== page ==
Some time ago, very soon after I was first diagnosed, I found out that a close friend of my brother’s had been diagnosed with Bipolar Disorder. He had been on Lithium and didn’t like it at all, which was not hard to understand since a few short years later I was on Lithium and had similar problems. My brother’s friend said that he slowly tapered down on his medication (which I very strongly do not recommend) and then established himself a group of friends that he could call and talk to and keep himself more on an even keel. He had done well for himself, and likely had only a mild or even a mis-diagnosed form of Bipolar, but how does a person go from being house-bound due to problems handling stress, or something even more common among those of us who suffer, have simply lost a great deal of their friends because the friends couldn’t cope with our mental diversions.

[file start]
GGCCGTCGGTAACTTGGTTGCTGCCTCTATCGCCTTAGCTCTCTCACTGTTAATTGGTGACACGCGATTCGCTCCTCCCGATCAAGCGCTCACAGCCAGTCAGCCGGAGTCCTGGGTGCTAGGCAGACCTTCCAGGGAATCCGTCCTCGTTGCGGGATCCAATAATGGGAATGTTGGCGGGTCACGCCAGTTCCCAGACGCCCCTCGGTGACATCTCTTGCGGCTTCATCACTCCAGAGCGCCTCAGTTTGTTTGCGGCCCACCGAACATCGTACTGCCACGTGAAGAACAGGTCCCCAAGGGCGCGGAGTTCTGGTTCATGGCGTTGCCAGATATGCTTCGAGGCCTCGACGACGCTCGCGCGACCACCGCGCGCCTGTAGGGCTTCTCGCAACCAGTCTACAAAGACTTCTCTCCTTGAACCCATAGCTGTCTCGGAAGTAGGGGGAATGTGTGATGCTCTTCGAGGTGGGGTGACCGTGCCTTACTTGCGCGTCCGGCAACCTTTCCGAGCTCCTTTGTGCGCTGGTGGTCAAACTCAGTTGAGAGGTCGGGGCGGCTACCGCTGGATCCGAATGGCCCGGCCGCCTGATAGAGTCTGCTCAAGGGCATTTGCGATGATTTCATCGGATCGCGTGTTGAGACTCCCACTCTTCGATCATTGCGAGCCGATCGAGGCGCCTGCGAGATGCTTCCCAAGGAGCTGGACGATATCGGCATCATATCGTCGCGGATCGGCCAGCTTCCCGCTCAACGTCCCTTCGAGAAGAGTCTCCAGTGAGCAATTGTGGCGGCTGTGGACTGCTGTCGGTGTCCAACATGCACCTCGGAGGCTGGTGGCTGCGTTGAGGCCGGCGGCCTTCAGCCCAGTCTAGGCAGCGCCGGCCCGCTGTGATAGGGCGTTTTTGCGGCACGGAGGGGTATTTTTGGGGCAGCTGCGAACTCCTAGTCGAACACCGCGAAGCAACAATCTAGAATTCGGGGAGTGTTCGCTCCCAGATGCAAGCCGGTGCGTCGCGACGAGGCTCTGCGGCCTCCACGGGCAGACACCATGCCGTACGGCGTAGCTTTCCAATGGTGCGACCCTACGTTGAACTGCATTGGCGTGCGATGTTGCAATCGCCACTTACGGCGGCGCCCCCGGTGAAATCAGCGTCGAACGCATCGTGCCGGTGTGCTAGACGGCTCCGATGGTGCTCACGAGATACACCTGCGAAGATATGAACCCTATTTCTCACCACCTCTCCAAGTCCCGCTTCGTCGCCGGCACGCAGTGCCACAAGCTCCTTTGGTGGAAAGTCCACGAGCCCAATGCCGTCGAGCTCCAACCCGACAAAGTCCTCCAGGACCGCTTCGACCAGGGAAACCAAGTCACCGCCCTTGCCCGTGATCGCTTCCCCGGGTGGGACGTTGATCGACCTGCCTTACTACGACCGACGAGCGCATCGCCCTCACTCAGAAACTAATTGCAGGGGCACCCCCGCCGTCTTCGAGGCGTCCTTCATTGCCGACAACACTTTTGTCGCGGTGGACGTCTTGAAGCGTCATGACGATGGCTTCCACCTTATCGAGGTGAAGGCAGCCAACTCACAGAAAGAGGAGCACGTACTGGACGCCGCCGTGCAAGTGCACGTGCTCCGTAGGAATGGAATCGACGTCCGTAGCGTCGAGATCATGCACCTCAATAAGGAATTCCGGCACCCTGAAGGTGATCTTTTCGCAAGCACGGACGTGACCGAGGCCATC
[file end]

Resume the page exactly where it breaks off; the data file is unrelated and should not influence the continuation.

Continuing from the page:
This is a very difficult question, and I want to stress here that I am only able to tell what I have experienced, and that I have no clinical training other than one University course in Psychology and two more from high school, plus of course my years of dealing with the illness. What I have done in the past when I felt alone was to try and establish myself with a community. This can be something simple like a volunteer job, your community can include just your boss and the people you directly work with. I am so lucky to work in a supportive and mutually strong workplace where making each other get through the day is rewarded, not simply trying to outwork someone so they are no longer competition for you. A fair number of years back though, all I had for a ‘community’ was the three people I shared a house with and my Dad. For a while this was the perfect thing, I would sleep, get up and watch some TV with my roommate George, who liked to watch four kinds of Star Trek every day and we would casually talk about how we were coping, what our dreams were like and then I would go out for a walk with my Dad in the beautiful river valley of Edmonton and I would get just a little fresh air and exercise and slowly I was progressing towards more of a ‘life’ for want of a better term.